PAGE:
Prosecutors often use plea deals as a way to get through cases faster. If you're facing charges and a prosecutor offers a plea agreement, it's important to understand what it means. Defendants should be aware of these 5 things regarding plea arrangements.
A Prosecutor Doesn't Have to Offer One
While prosecutors generally like plea agreements, they don't have to offer them. If a prosecutor feels they have a strong enough case and believes they can push it to victory at trial, they have every right to move forward. Even if you want to make a plea agreement, the prosecutor can just reject it. Notably, your lawyer must inform you of any offer the prosecution makes.
It's Nothing Until a Judge Accepts It
In criminal law, plea agreements are part of the negotiation process. Your criminal law attorney and the prosecutor can hash it out and decide what it does and doesn't include. However, it doesn't mean anything until a judge accepts it. If a prosecutor tries to change the charges, for example, the judge will ask why this is happening.
A prosecutor has the right to move for the court to dismiss the current charges and enter lesser ones. The judge is the one, though, who decides whether this happens or not.
Prosecutors only enter into agreements that give them wins. Regardless of the nature of the case, a deal requires the defendant to plead guilty to something. When you enter the guilty plea, the judge will ask you if you understand what you're agreeing to. Likewise, the judge will verify that you have had competent counsel from a criminal law attorney.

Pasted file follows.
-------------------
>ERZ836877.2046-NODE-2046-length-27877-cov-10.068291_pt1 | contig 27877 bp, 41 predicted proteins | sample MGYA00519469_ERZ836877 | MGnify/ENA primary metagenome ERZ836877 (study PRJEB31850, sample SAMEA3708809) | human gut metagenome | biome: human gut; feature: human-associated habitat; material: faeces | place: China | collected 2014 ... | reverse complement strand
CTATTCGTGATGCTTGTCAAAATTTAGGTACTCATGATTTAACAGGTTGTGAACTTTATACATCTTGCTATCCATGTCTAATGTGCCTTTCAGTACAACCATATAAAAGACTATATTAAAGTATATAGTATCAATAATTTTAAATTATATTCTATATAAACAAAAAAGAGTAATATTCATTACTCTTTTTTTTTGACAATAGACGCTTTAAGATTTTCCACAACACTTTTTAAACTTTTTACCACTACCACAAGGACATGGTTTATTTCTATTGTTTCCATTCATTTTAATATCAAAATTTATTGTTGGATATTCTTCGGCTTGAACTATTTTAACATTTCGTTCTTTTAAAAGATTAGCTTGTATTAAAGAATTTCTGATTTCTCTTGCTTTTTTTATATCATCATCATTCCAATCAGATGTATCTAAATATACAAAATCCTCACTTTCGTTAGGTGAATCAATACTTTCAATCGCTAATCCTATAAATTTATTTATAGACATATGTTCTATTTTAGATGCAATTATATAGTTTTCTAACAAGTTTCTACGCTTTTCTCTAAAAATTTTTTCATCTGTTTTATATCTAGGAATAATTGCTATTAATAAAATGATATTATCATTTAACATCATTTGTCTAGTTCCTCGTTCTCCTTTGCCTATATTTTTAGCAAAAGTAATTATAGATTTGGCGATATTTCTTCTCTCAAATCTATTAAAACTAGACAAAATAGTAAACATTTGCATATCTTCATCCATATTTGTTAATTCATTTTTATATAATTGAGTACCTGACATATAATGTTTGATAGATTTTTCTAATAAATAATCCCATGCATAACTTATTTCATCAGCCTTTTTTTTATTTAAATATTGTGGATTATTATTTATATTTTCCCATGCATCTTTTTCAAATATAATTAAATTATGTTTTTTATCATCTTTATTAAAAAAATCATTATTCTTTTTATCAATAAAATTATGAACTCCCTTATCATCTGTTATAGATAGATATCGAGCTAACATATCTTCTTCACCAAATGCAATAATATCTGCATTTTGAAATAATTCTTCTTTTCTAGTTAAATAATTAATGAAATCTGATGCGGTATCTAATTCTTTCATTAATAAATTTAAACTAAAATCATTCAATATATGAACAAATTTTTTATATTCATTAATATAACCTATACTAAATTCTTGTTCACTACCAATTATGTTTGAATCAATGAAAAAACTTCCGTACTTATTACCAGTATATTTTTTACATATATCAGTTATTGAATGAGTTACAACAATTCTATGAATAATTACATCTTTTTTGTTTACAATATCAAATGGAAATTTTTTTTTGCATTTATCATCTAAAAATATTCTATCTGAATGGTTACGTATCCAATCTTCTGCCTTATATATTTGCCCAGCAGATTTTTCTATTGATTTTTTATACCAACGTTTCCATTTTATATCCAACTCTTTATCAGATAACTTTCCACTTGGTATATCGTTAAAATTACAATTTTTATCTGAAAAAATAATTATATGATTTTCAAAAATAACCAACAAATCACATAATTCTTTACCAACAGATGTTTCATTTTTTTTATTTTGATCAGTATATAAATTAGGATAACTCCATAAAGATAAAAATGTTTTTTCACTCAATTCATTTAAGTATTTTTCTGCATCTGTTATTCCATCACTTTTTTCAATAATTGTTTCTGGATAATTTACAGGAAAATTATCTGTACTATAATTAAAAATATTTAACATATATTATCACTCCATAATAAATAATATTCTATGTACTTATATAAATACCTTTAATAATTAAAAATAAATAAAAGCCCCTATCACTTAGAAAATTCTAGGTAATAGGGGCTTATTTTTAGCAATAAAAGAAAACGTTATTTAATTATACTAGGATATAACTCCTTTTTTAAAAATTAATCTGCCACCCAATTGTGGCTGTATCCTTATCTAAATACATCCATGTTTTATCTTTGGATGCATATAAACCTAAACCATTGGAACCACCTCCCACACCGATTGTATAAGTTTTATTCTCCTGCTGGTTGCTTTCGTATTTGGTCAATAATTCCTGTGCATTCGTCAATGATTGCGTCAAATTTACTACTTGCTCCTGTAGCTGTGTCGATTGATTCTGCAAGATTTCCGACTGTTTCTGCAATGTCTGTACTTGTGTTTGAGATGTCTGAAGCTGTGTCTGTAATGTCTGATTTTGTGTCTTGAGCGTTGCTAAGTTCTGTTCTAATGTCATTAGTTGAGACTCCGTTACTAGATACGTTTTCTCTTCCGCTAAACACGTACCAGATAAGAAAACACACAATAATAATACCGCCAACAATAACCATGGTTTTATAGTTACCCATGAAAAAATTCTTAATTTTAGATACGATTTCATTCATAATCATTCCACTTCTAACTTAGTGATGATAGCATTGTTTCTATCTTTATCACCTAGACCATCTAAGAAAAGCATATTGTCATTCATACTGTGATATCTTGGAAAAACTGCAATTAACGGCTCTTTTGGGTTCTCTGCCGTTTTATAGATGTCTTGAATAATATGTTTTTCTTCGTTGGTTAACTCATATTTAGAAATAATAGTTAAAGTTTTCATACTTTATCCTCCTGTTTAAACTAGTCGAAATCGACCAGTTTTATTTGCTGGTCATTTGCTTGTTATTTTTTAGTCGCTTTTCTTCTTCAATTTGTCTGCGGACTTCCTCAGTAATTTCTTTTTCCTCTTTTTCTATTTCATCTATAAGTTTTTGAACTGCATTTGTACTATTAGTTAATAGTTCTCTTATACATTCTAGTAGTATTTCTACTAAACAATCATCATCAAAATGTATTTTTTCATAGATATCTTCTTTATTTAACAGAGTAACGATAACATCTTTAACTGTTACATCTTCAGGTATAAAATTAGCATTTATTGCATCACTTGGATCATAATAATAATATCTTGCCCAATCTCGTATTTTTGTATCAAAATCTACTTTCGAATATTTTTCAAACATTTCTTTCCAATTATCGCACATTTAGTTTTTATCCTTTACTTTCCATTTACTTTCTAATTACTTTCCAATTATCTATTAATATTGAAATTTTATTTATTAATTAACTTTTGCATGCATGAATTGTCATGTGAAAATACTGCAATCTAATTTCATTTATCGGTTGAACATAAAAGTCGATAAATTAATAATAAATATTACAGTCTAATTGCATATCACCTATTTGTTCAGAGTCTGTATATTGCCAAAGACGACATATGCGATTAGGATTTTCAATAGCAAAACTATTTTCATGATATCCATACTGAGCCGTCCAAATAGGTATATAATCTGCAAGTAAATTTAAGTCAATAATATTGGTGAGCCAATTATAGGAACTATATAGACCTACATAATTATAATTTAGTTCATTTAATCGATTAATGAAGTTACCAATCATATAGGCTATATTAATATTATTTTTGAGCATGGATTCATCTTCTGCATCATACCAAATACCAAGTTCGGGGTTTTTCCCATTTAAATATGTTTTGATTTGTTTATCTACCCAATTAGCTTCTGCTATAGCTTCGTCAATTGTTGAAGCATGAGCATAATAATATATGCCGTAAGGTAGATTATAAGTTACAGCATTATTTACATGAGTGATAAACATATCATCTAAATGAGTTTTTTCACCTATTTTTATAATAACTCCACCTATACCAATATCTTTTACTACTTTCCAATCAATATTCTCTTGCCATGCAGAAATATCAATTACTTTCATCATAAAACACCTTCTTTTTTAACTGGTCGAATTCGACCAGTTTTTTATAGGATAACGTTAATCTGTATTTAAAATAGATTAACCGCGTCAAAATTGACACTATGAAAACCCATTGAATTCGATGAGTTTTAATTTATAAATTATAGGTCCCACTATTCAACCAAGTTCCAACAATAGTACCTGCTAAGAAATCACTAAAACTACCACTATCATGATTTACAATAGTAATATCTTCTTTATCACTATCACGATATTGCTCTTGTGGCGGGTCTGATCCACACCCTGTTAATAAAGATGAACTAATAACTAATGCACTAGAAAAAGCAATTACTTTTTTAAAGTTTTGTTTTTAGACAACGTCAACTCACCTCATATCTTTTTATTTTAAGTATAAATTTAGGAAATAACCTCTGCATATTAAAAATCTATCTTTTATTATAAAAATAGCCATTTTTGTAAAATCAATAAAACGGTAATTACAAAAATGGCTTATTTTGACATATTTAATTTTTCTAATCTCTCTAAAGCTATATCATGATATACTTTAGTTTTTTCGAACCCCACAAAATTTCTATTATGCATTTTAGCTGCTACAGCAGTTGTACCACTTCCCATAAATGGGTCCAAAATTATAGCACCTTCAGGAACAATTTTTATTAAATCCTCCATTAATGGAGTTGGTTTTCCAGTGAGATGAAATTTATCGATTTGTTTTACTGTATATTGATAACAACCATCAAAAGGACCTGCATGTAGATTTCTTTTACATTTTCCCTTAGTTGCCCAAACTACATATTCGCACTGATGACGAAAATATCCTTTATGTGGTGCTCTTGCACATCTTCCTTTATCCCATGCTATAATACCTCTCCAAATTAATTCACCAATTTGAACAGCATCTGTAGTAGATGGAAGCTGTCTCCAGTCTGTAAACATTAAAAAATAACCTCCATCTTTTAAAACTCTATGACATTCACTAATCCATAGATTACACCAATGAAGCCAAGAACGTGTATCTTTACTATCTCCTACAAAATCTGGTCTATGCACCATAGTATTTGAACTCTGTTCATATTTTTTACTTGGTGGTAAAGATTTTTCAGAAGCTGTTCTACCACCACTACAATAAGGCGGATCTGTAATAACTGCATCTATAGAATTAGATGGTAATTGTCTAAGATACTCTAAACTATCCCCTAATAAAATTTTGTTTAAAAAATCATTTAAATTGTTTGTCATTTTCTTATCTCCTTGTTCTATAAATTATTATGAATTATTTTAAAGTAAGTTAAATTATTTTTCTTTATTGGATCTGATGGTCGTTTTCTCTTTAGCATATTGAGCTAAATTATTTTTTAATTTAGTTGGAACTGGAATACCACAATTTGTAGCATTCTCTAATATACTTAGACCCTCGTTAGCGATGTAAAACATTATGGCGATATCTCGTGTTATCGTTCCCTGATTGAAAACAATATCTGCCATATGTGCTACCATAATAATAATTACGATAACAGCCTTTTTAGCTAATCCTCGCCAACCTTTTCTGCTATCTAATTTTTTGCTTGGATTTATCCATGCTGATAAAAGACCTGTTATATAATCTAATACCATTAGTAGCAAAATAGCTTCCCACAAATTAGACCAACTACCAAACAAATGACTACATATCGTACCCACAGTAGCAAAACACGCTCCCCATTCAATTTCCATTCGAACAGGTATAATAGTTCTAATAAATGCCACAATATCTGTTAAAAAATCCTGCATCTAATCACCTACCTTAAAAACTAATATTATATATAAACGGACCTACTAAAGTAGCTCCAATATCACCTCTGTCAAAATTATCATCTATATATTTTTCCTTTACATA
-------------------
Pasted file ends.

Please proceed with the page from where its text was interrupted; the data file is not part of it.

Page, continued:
The defendant benefits from pleading guilty to a lesser charge. Usually, this means pleading guilty to an offense that carries less jail time.
Sometimes, a deal takes accelerated penalties under criminal law off the table. For example, someone charged with first-degree homicide might plead guilty to a charge that doesn't carry the death penalty. Similarly, people please guilty to avoid losing their rights to own guns, having to register as sex offenders, or surrendering the ability to work in positions of trust.
Deals Don't Reflect on the Strength of the Case
It's tempting to think a plea deal offer reflects poorly on the prosecution's case. While a prosecutor may be offering a plea to avoid losing, you should never assume that. Hire a criminal law attorney and have them review the case against you before you consider a deal.
For more information contact a criminal law attorney near you.